DC: Basically, as far as venue goes, we kind of take what we can get but there’s a lot of handshaking involved behind even having an event to begin with. In that regard, the first event was almost in some ways the most difficult because going in there when we pitched the idea the administration said it was never going to happen, they said you could never do that in the Science Center—and then we did the Science Center twice. It’s interesting because, like I said, we’ll take what we can get, we’ll take a large space that’s producible and something that is functional but that also does pose a challenge, I mean they all pose a challenge. This is a small campus and there aren’t that many buildings that can hold a capacity of over 700 people. Truthfully, there are only a handful of buildings—no more than six that can even hold that capacity—and some of them aren’t even producible. So we sort of were defaulted into certain spaces depending on what type of scale we’re going for and for this semester we knew we wanted the larger scale, we knew we didn’t want to do the Science Center again. Not that it’s a bad a venue—we outgrew the Science Center. We want something bigger, something more involved, and more open too, something more of a blank slate that we can work off of.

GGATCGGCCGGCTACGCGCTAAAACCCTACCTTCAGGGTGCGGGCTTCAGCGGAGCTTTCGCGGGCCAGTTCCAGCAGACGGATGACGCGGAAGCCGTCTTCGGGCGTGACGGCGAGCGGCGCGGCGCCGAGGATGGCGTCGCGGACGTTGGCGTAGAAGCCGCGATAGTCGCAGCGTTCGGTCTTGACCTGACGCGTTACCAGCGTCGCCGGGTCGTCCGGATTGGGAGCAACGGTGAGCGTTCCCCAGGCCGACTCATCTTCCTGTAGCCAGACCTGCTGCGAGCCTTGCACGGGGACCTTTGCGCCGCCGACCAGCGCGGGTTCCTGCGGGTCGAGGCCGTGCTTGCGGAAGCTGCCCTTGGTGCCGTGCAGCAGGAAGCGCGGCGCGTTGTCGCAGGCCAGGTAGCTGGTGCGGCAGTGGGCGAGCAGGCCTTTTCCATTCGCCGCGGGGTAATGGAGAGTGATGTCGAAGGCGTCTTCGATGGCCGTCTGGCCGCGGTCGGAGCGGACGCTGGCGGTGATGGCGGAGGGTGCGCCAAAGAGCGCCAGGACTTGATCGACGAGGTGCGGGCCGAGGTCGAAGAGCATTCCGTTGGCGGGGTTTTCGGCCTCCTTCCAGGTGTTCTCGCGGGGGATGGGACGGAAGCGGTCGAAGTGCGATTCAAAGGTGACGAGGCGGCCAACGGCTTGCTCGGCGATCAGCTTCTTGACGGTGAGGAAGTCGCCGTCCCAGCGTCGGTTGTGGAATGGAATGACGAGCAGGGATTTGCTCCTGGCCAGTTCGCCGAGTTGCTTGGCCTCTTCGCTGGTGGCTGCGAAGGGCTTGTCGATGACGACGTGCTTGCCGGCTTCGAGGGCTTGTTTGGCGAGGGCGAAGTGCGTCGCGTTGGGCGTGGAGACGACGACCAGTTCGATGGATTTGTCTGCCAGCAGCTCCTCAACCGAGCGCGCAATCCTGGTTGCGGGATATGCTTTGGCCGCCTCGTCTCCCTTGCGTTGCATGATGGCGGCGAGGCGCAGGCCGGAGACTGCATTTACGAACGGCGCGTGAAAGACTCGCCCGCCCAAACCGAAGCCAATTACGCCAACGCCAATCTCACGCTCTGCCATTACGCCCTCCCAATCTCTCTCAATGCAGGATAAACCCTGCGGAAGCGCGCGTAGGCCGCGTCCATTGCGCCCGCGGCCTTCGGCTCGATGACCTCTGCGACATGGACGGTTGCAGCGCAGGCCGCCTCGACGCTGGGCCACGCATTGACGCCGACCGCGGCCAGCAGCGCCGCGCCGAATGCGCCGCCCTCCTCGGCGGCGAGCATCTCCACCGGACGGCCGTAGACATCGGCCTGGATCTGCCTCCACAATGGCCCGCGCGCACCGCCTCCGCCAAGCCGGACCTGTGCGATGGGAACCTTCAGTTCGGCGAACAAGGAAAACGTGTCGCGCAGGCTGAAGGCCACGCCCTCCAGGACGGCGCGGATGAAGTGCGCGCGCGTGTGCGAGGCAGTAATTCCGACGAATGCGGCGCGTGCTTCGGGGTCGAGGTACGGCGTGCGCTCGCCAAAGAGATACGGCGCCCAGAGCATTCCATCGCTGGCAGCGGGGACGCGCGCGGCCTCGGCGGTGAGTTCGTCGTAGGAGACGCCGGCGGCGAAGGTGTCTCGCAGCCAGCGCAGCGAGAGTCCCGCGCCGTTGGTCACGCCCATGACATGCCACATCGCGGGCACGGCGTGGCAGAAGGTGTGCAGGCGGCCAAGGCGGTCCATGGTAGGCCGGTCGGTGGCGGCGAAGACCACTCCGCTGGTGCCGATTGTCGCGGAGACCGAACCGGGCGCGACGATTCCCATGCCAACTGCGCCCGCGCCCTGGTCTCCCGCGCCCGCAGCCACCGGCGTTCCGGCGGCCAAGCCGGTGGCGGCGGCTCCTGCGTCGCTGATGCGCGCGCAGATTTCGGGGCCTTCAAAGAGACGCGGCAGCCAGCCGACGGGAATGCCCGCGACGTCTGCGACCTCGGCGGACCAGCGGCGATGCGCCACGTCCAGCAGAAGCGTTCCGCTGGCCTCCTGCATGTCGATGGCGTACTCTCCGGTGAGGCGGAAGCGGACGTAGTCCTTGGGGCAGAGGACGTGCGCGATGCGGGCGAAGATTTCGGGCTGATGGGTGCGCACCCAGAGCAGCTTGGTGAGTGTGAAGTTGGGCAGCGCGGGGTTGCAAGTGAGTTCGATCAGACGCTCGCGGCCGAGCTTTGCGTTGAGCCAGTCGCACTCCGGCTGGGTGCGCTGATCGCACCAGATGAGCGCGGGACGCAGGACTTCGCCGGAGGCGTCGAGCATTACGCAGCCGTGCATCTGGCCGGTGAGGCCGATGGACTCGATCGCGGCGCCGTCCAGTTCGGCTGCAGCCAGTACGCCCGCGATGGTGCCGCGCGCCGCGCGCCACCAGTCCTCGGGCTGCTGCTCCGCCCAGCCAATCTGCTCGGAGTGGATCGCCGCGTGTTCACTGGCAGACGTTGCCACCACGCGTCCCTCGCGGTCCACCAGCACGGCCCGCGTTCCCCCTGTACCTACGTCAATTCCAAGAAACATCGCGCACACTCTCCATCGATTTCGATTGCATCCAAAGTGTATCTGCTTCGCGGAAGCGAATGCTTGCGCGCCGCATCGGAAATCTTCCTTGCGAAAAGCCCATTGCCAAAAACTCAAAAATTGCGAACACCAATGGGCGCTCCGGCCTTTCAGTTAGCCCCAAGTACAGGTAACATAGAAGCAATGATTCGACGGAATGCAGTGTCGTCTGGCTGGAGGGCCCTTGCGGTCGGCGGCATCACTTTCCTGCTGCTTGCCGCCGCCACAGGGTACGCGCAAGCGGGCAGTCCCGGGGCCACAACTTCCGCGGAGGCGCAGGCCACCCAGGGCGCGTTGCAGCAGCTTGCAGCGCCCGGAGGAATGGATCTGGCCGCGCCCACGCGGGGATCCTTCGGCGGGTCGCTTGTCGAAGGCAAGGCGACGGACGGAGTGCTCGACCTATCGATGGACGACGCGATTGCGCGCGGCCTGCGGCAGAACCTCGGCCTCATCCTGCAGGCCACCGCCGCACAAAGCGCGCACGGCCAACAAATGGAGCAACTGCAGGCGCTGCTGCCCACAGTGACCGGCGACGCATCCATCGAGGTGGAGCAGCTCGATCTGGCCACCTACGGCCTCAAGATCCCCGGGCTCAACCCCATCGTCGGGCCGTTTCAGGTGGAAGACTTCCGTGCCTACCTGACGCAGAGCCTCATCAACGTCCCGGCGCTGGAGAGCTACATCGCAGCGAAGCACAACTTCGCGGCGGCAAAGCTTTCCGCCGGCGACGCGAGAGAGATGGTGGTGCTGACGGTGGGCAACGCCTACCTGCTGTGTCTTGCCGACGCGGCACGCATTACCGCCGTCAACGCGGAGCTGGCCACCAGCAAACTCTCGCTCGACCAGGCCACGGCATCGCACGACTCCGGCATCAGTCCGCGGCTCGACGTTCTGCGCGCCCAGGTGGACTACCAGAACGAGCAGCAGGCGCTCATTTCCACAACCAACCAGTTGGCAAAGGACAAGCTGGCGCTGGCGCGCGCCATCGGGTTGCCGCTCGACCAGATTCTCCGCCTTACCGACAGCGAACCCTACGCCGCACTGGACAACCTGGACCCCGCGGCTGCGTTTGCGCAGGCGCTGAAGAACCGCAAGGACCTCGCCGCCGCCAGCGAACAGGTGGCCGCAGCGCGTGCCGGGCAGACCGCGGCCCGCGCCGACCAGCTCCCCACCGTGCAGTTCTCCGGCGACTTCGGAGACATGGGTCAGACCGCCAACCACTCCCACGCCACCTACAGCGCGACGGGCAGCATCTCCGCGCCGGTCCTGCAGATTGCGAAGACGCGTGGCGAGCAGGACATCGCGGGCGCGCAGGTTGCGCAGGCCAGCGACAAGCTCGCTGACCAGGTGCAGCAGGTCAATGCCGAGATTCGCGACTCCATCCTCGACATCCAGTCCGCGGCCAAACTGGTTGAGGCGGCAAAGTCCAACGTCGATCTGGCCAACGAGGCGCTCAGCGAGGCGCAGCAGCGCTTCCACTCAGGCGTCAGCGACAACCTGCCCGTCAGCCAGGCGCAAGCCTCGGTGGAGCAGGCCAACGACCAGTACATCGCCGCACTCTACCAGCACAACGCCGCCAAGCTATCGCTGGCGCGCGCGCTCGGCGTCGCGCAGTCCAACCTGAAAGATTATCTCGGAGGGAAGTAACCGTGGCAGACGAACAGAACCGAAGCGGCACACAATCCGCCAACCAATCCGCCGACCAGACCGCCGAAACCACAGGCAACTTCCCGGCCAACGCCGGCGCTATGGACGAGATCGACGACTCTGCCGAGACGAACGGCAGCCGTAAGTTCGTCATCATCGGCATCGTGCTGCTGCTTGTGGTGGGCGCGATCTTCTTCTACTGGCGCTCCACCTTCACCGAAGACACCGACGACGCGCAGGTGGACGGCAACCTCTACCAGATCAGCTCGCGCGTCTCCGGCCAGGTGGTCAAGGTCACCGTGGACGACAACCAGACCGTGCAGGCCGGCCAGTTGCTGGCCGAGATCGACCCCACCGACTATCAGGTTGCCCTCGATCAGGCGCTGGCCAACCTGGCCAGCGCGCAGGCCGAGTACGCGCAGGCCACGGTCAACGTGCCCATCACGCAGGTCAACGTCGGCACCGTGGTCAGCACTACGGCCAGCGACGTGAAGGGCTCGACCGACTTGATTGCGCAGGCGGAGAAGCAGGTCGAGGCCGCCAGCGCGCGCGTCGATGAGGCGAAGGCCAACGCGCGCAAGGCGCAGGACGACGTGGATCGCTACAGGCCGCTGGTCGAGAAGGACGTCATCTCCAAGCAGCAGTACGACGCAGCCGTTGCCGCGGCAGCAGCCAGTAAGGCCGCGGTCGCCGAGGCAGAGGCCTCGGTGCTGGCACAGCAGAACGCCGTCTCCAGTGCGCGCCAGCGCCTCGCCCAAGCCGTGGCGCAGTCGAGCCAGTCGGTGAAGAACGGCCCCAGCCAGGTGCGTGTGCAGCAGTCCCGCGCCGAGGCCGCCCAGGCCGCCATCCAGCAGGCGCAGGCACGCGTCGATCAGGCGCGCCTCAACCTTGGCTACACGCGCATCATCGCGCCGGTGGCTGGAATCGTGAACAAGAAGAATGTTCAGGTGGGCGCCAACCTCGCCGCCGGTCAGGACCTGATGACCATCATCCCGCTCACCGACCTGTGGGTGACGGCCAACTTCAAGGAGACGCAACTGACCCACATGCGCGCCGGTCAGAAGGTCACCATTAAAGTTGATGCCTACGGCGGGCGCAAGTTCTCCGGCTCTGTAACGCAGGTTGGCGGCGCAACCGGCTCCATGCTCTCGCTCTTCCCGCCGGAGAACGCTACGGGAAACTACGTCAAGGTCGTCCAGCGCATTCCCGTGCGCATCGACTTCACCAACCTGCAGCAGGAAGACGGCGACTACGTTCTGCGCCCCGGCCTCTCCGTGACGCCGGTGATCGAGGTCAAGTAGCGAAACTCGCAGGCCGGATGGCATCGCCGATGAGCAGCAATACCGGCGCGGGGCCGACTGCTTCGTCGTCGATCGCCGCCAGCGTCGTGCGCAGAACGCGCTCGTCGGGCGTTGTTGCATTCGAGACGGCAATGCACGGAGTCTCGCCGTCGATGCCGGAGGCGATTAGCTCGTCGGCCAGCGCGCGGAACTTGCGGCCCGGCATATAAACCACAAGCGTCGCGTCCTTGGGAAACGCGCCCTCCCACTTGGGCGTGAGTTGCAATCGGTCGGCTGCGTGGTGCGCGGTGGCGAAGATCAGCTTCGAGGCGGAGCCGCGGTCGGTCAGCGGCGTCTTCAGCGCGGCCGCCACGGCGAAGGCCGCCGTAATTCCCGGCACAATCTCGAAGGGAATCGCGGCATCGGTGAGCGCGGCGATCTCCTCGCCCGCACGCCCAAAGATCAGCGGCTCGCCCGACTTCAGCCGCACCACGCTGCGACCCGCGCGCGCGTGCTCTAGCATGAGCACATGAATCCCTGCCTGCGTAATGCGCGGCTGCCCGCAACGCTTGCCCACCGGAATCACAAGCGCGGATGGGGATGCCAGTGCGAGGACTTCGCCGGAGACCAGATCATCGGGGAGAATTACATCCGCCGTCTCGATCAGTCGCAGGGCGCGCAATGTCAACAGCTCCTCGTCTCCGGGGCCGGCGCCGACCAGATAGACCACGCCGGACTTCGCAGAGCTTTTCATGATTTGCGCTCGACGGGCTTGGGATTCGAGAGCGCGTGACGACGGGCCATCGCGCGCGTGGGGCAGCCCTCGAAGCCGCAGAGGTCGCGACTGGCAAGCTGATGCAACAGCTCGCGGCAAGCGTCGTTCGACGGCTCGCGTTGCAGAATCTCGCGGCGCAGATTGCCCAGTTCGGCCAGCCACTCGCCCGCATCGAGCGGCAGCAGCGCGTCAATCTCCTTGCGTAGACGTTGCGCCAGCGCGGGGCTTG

As far as artists go—the whole idea of throwing the events started based around music and that expression and talent. There’s a lot of musical talent on this campus and so many different people who listen to so many different things. I mean there are very few people in Oberlin that don’t like music. We all have our own sounds and so that was a lot of motivation around creating this platform for that expression. For me personally, I DJ the events. I’m really into that scene of electronic music and things like that and that’s sort of been the best way to craft a night. And then bringing in all these other elements, people like De’Sean Jones (Knomadic), Haley Shaw, Conservatory talent, classical talent. That sort of made it interesting in a way that’s musically unique to these types of events. The way we work with the DJs is—once you get the ball rolling a lot of people come up to you, they ask questions, they’re interested, they send you a mix, things like that. All the DJs for these events, we’re all good friends, myself, Peter Morrow, Scotty Roberts, Will DiMaggio, those are the guys we have for this event and we all kind of know each other in that scene, and then sort of branching out, we pull Conservatory talent based on the people that come to us and are doing unique things and people that want to get on this platform. At least with De’Sean Jones and his crew (Knomadic), their new sound is incorporating a lot of those electronic elements and doing something that’s really unique—they’re incredible jazz musicians, but at the same time they’re doing things with those sort of fusion styles and genres so we knew we wanted them to get on board because it’s a nice crossover and they’re very talented.